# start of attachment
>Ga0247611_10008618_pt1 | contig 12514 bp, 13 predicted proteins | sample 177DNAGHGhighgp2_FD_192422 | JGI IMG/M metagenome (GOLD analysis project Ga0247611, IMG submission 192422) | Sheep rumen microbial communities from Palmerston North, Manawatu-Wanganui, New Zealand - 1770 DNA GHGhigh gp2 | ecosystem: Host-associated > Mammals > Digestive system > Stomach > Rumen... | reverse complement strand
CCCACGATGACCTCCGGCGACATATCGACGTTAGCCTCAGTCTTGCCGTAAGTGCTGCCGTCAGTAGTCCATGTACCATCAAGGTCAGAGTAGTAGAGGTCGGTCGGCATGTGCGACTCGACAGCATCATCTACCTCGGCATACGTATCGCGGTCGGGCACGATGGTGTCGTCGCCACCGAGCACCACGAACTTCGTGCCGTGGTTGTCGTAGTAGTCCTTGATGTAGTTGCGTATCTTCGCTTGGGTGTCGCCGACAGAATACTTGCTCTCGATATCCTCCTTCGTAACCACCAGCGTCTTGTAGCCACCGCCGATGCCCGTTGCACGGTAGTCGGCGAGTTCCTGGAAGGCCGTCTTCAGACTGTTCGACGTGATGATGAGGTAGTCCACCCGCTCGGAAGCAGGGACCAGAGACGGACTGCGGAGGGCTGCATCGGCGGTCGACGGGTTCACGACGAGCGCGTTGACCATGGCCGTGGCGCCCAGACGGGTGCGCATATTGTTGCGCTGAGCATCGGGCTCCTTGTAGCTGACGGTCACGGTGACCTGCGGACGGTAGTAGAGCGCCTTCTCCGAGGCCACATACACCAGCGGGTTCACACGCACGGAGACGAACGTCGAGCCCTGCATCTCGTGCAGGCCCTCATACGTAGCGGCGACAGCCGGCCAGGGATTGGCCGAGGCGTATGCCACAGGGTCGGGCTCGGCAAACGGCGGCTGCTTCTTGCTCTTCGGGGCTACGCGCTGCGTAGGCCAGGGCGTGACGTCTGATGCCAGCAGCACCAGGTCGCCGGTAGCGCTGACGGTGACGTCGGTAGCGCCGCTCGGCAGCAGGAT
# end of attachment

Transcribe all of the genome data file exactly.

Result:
>Ga0247611_10008618_pt1 | contig 12514 bp, 13 predicted proteins | sample 177DNAGHGhighgp2_FD_192422 | JGI IMG/M metagenome (GOLD analysis project Ga0247611, IMG submission 192422) | Sheep rumen microbial communities from Palmerston North, Manawatu-Wanganui, New Zealand - 1770 DNA GHGhigh gp2 | ecosystem: Host-associated > Mammals > Digestive system > Stomach > Rumen... | reverse complement strand
CCCACGATGACCTCCGGCGACATATCGACGTTAGCCTCAGTCTTGCCGTAAGTGCTGCCGTCAGTAGTCCATGTACCATCAAGGTCAGAGTAGTAGAGGTCGGTCGGCATGTGCGACTCGACAGCATCATCTACCTCGGCATACGTATCGCGGTCGGGCACGATGGTGTCGTCGCCACCGAGCACCACGAACTTCGTGCCGTGGTTGTCGTAGTAGTCCTTGATGTAGTTGCGTATCTTCGCTTGGGTGTCGCCGACAGAATACTTGCTCTCGATATCCTCCTTCGTAACCACCAGCGTCTTGTAGCCACCGCCGATGCCCGTTGCACGGTAGTCGGCGAGTTCCTGGAAGGCCGTCTTCAGACTGTTCGACGTGATGATGAGGTAGTCCACCCGCTCGGAAGCAGGGACCAGAGACGGACTGCGGAGGGCTGCATCGGCGGTCGACGGGTTCACGACGAGCGCGTTGACCATGGCCGTGGCGCCCAGACGGGTGCGCATATTGTTGCGCTGAGCATCGGGCTCCTTGTAGCTGACGGTCACGGTGACCTGCGGACGGTAGTAGAGCGCCTTCTCCGAGGCCACATACACCAGCGGGTTCACACGCACGGAGACGAACGTCGAGCCCTGCATCTCGTGCAGGCCCTCATACGTAGCGGCGACAGCCGGCCAGGGATTGGCCGAGGCGTATGCCACAGGGTCGGGCTCGGCAAACGGCGGCTGCTTCTTGCTCTTCGGGGCTACGCGCTGCGTAGGCCAGGGCGTGACGTCTGATGCCAGCAGCACCAGGTCGCCGGTAGCGCTGACGGTGACGTCGGTAGCGCCGCTCGGCAGCAGGAT